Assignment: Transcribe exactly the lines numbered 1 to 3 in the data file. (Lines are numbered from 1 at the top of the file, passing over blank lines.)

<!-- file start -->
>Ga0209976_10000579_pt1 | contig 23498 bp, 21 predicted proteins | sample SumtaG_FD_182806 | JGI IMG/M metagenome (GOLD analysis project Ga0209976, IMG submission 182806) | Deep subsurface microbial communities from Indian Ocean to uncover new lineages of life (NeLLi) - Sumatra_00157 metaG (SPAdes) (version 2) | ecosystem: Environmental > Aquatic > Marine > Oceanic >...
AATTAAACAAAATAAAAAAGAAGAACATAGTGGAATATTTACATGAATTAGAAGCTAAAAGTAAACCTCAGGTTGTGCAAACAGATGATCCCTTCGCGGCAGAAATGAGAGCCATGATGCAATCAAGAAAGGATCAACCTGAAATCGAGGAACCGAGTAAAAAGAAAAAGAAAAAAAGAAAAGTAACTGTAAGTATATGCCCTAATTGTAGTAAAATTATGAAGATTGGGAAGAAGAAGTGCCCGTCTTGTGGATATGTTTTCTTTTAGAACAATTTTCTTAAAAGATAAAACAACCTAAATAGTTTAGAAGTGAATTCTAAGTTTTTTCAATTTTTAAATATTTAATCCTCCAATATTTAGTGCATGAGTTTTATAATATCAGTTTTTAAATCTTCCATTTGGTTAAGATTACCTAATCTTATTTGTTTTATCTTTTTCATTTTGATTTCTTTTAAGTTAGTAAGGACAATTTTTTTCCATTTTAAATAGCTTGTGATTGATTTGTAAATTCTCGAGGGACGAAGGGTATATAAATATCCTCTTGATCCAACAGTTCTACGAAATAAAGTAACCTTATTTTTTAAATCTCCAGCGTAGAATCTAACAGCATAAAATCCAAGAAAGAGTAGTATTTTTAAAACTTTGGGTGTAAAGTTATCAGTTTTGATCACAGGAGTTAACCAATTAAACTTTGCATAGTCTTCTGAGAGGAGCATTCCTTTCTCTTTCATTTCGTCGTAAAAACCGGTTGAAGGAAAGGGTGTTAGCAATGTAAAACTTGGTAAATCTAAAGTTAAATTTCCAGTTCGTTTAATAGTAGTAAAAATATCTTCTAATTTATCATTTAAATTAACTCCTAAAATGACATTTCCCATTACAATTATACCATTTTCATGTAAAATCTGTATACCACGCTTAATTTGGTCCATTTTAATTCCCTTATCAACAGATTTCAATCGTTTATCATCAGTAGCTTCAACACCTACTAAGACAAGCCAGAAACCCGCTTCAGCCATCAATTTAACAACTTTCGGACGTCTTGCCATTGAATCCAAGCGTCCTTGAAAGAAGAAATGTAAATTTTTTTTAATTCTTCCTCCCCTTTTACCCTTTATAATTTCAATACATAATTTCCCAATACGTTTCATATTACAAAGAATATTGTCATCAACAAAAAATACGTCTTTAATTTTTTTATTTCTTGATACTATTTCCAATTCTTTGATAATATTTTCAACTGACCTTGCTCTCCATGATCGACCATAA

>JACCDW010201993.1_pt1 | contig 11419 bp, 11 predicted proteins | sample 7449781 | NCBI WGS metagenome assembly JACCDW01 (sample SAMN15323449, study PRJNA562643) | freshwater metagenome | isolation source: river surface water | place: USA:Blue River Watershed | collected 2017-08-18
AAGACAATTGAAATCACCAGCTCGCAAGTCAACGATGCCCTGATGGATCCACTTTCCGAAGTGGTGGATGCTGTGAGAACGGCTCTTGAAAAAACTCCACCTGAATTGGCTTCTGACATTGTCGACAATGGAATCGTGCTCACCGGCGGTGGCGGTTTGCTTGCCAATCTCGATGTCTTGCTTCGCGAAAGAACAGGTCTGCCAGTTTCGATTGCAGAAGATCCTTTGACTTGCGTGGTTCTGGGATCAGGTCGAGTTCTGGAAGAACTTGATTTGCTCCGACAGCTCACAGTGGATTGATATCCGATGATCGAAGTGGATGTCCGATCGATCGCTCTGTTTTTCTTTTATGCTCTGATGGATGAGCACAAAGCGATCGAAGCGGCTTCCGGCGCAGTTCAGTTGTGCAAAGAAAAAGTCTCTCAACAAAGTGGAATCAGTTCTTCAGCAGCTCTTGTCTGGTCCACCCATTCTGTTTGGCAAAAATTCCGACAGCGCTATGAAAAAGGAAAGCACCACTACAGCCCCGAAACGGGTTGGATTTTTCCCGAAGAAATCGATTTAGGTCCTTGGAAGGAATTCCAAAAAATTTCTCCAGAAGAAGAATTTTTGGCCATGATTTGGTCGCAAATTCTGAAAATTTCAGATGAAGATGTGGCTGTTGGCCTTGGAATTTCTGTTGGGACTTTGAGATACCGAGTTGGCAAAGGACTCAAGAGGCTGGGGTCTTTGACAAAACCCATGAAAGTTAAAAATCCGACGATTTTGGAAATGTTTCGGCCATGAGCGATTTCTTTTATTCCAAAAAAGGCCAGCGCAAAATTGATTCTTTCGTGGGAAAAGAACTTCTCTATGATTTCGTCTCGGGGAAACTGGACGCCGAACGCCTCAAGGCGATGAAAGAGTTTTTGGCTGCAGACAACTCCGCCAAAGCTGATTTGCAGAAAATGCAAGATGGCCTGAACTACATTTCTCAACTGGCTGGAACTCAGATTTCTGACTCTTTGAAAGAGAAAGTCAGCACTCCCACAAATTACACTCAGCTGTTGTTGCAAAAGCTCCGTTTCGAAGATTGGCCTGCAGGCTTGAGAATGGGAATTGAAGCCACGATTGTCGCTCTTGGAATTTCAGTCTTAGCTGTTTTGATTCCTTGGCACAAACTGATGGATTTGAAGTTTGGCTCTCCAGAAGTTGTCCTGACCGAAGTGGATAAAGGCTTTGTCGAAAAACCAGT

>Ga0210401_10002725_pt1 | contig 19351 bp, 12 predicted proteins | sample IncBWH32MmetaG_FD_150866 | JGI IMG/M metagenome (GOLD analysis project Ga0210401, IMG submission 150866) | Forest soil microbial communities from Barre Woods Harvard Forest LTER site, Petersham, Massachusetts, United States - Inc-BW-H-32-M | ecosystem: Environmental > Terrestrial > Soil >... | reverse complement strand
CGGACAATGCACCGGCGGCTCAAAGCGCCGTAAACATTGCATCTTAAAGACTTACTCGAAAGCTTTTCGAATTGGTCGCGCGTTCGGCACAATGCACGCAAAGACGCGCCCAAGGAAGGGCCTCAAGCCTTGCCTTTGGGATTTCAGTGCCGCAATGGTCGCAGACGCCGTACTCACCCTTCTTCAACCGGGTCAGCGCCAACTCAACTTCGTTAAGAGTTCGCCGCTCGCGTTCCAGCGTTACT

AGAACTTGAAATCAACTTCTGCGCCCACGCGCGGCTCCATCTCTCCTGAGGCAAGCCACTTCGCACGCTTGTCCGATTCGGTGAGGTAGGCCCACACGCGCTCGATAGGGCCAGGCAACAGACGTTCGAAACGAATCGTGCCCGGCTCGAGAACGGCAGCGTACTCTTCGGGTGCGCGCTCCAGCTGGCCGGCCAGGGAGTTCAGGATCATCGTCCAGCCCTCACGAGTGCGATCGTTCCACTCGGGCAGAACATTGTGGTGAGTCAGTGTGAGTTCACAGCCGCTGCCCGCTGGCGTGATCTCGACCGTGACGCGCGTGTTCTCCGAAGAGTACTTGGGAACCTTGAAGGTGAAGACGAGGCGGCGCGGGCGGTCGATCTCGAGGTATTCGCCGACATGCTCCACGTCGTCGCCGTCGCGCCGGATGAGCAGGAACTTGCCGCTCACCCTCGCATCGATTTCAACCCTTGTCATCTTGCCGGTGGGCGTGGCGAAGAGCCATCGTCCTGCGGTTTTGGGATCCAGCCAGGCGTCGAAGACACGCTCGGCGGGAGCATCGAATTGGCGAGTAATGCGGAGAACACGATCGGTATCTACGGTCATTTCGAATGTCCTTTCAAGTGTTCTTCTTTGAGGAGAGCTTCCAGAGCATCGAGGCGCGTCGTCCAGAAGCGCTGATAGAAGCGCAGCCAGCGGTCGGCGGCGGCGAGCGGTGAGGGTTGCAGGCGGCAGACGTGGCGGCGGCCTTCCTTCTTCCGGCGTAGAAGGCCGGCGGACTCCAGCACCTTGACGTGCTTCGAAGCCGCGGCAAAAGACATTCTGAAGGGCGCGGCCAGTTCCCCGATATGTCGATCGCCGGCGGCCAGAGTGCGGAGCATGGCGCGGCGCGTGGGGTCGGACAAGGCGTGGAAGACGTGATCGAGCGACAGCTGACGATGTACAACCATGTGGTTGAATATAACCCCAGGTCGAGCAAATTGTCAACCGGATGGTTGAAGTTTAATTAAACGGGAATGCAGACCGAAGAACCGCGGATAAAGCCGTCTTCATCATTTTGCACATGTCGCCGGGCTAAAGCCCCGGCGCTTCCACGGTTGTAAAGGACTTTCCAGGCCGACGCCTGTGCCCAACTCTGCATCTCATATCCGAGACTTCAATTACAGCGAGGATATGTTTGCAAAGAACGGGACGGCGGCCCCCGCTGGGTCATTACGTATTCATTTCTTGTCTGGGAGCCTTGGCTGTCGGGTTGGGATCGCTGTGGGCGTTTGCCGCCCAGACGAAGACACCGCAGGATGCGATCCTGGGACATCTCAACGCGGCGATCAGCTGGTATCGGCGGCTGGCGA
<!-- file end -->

>Ga0209976_10000579_pt1 | contig 23498 bp, 21 predicted proteins | sample SumtaG_FD_182806 | JGI IMG/M metagenome (GOLD analysis project Ga0209976, IMG submission 182806) | Deep subsurface microbial communities from Indian Ocean to uncover new lineages of life (NeLLi) - Sumatra_00157 metaG (SPAdes) (version 2) | ecosystem: Environmental > Aquatic > Marine > Oceanic >...
AATTAAACAAAATAAAAAAGAAGAACATAGTGGAATATTTACATGAATTAGAAGCTAAAAGTAAACCTCAGGTTGTGCAAACAGATGATCCCTTCGCGGCAGAAATGAGAGCCATGATGCAATCAAGAAAGGATCAACCTGAAATCGAGGAACCGAGTAAAAAGAAAAAGAAAAAAAGAAAAGTAACTGTAAGTATATGCCCTAATTGTAGTAAAATTATGAAGATTGGGAAGAAGAAGTGCCCGTCTTGTGGATATGTTTTCTTTTAGAACAATTTTCTTAAAAGATAAAACAACCTAAATAGTTTAGAAGTGAATTCTAAGTTTTTTCAATTTTTAAATATTTAATCCTCCAATATTTAGTGCATGAGTTTTATAATATCAGTTTTTAAATCTTCCATTTGGTTAAGATTACCTAATCTTATTTGTTTTATCTTTTTCATTTTGATTTCTTTTAAGTTAGTAAGGACAATTTTTTTCCATTTTAAATAGCTTGTGATTGATTTGTAAATTCTCGAGGGACGAAGGGTATATAAATATCCTCTTGATCCAACAGTTCTACGAAATAAAGTAACCTTATTTTTTAAATCTCCAGCGTAGAATCTAACAGCATAAAATCCAAGAAAGAGTAGTATTTTTAAAACTTTGGGTGTAAAGTTATCAGTTTTGATCACAGGAGTTAACCAATTAAACTTTGCATAGTCTTCTGAGAGGAGCATTCCTTTCTCTTTCATTTCGTCGTAAAAACCGGTTGAAGGAAAGGGTGTTAGCAATGTAAAACTTGGTAAATCTAAAGTTAAATTTCCAGTTCGTTTAATAGTAGTAAAAATATCTTCTAATTTATCATTTAAATTAACTCCTAAAATGACATTTCCCATTACAATTATACCATTTTCATGTAAAATCTGTATACCACGCTTAATTTGGTCCATTTTAATTCCCTTATCAACAGATTTCAATCGTTTATCATCAGTAGCTTCAACACCTACTAAGACAAGCCAGAAACCCGCTTCAGCCATCAATTTAACAACTTTCGGACGTCTTGCCATTGAATCCAAGCGTCCTTGAAAGAAGAAATGTAAATTTTTTTTAATTCTTCCTCCCCTTTTACCCTTTATAATTTCAATACATAATTTCCCAATACGTTTCATATTACAAAGAATATTGTCATCAACAAAAAATACGTCTTTAATTTTTTTATTTCTTGATACTATTTCCAATTCTTTGATAATATTTTCAACTGACCTTGCTCTCCATGATCGACCATAA

>JACCDW010201993.1_pt1 | contig 11419 bp, 11 predicted proteins | sample 7449781 | NCBI WGS metagenome assembly JACCDW01 (sample SAMN15323449, study PRJNA562643) | freshwater metagenome | isolation source: river surface water | place: USA:Blue River Watershed | collected 2017-08-18